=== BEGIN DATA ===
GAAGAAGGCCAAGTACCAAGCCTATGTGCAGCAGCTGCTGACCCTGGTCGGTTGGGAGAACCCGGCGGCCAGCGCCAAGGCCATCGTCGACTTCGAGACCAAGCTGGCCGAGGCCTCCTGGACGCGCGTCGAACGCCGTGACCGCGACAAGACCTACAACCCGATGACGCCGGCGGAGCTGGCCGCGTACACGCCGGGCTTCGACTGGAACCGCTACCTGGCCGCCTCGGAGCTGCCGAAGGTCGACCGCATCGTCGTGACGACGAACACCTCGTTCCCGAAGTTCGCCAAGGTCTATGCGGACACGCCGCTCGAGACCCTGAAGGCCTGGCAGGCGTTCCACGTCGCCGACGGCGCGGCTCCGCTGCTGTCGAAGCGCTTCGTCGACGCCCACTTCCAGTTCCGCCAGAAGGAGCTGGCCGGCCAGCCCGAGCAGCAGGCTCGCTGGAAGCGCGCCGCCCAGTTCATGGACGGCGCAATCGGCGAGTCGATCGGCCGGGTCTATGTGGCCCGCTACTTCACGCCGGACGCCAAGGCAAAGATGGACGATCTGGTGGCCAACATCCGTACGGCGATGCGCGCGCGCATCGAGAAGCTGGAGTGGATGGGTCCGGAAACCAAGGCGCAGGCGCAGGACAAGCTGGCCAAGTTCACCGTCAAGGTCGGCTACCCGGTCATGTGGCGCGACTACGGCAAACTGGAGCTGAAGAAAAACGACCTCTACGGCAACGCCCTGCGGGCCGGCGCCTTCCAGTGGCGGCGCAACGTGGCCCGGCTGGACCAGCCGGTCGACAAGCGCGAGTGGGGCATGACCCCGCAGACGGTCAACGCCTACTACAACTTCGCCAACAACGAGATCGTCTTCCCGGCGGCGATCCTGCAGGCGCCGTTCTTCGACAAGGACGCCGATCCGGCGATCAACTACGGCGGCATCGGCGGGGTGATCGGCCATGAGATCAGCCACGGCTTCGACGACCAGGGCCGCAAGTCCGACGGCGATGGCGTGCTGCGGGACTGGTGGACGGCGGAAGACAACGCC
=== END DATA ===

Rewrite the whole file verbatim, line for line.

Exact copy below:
GAAGAAGGCCAAGTACCAAGCCTATGTGCAGCAGCTGCTGACCCTGGTCGGTTGGGAGAACCCGGCGGCCAGCGCCAAGGCCATCGTCGACTTCGAGACCAAGCTGGCCGAGGCCTCCTGGACGCGCGTCGAACGCCGTGACCGCGACAAGACCTACAACCCGATGACGCCGGCGGAGCTGGCCGCGTACACGCCGGGCTTCGACTGGAACCGCTACCTGGCCGCCTCGGAGCTGCCGAAGGTCGACCGCATCGTCGTGACGACGAACACCTCGTTCCCGAAGTTCGCCAAGGTCTATGCGGACACGCCGCTCGAGACCCTGAAGGCCTGGCAGGCGTTCCACGTCGCCGACGGCGCGGCTCCGCTGCTGTCGAAGCGCTTCGTCGACGCCCACTTCCAGTTCCGCCAGAAGGAGCTGGCCGGCCAGCCCGAGCAGCAGGCTCGCTGGAAGCGCGCCGCCCAGTTCATGGACGGCGCAATCGGCGAGTCGATCGGCCGGGTCTATGTGGCCCGCTACTTCACGCCGGACGCCAAGGCAAAGATGGACGATCTGGTGGCCAACATCCGTACGGCGATGCGCGCGCGCATCGAGAAGCTGGAGTGGATGGGTCCGGAAACCAAGGCGCAGGCGCAGGACAAGCTGGCCAAGTTCACCGTCAAGGTCGGCTACCCGGTCATGTGGCGCGACTACGGCAAACTGGAGCTGAAGAAAAACGACCTCTACGGCAACGCCCTGCGGGCCGGCGCCTTCCAGTGGCGGCGCAACGTGGCCCGGCTGGACCAGCCGGTCGACAAGCGCGAGTGGGGCATGACCCCGCAGACGGTCAACGCCTACTACAACTTCGCCAACAACGAGATCGTCTTCCCGGCGGCGATCCTGCAGGCGCCGTTCTTCGACAAGGACGCCGATCCGGCGATCAACTACGGCGGCATCGGCGGGGTGATCGGCCATGAGATCAGCCACGGCTTCGACGACCAGGGCCGCAAGTCCGACGGCGATGGCGTGCTGCGGGACTGGTGGACGGCGGAAGACAACGCC